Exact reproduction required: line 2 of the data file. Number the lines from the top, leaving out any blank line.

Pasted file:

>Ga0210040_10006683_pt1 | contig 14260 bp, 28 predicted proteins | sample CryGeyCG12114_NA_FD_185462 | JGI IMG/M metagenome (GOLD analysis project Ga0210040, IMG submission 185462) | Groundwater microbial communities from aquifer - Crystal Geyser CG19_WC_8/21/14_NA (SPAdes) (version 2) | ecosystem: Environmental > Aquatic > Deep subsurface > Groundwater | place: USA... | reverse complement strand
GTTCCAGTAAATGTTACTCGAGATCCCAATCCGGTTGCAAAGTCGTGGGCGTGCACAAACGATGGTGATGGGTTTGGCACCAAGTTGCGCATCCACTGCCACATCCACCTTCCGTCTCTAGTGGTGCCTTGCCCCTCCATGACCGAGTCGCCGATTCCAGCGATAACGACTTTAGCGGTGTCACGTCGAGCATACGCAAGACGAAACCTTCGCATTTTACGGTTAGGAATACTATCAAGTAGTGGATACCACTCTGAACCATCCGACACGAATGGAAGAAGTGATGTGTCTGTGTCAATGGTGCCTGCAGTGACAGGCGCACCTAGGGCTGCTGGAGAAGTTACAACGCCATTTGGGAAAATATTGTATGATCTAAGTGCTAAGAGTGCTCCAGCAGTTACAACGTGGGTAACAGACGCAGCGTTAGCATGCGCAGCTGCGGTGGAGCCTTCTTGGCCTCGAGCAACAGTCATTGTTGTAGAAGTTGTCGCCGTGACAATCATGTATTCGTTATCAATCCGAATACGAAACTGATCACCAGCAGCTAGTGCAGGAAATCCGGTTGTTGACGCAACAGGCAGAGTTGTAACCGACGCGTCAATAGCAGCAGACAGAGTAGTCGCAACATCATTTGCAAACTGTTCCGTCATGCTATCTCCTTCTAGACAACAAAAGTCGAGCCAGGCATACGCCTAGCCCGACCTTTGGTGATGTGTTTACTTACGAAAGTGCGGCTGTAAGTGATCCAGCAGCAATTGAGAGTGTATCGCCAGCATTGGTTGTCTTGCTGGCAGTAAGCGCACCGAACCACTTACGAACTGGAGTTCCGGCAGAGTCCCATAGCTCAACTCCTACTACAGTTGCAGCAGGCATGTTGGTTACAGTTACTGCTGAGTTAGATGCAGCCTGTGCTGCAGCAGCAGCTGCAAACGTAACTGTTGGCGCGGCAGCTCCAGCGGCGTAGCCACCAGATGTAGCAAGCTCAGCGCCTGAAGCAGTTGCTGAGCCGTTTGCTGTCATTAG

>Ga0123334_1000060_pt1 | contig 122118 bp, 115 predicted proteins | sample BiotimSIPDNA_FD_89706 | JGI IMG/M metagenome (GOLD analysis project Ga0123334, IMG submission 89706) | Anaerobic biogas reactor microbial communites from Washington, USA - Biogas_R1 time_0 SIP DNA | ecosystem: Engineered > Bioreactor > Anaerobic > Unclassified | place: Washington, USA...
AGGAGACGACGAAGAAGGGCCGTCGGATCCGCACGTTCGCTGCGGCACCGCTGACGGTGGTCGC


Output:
GTTCCAGTAAATGTTACTCGAGATCCCAATCCGGTTGCAAAGTCGTGGGCGTGCACAAACGATGGTGATGGGTTTGGCACCAAGTTGCGCATCCACTGCCACATCCACCTTCCGTCTCTAGTGGTGCCTTGCCCCTCCATGACCGAGTCGCCGATTCCAGCGATAACGACTTTAGCGGTGTCACGTCGAGCATACGCAAGACGAAACCTTCGCATTTTACGGTTAGGAATACTATCAAGTAGTGGATACCACTCTGAACCATCCGACACGAATGGAAGAAGTGATGTGTCTGTGTCAATGGTGCCTGCAGTGACAGGCGCACCTAGGGCTGCTGGAGAAGTTACAACGCCATTTGGGAAAATATTGTATGATCTAAGTGCTAAGAGTGCTCCAGCAGTTACAACGTGGGTAACAGACGCAGCGTTAGCATGCGCAGCTGCGGTGGAGCCTTCTTGGCCTCGAGCAACAGTCATTGTTGTAGAAGTTGTCGCCGTGACAATCATGTATTCGTTATCAATCCGAATACGAAACTGATCACCAGCAGCTAGTGCAGGAAATCCGGTTGTTGACGCAACAGGCAGAGTTGTAACCGACGCGTCAATAGCAGCAGACAGAGTAGTCGCAACATCATTTGCAAACTGTTCCGTCATGCTATCTCCTTCTAGACAACAAAAGTCGAGCCAGGCATACGCCTAGCCCGACCTTTGGTGATGTGTTTACTTACGAAAGTGCGGCTGTAAGTGATCCAGCAGCAATTGAGAGTGTATCGCCAGCATTGGTTGTCTTGCTGGCAGTAAGCGCACCGAACCACTTACGAACTGGAGTTCCGGCAGAGTCCCATAGCTCAACTCCTACTACAGTTGCAGCAGGCATGTTGGTTACAGTTACTGCTGAGTTAGATGCAGCCTGTGCTGCAGCAGCAGCTGCAAACGTAACTGTTGGCGCGGCAGCTCCAGCGGCGTAGCCACCAGATGTAGCAAGCTCAGCGCCTGAAGCAGTTGCTGAGCCGTTTGCTGTCATTAG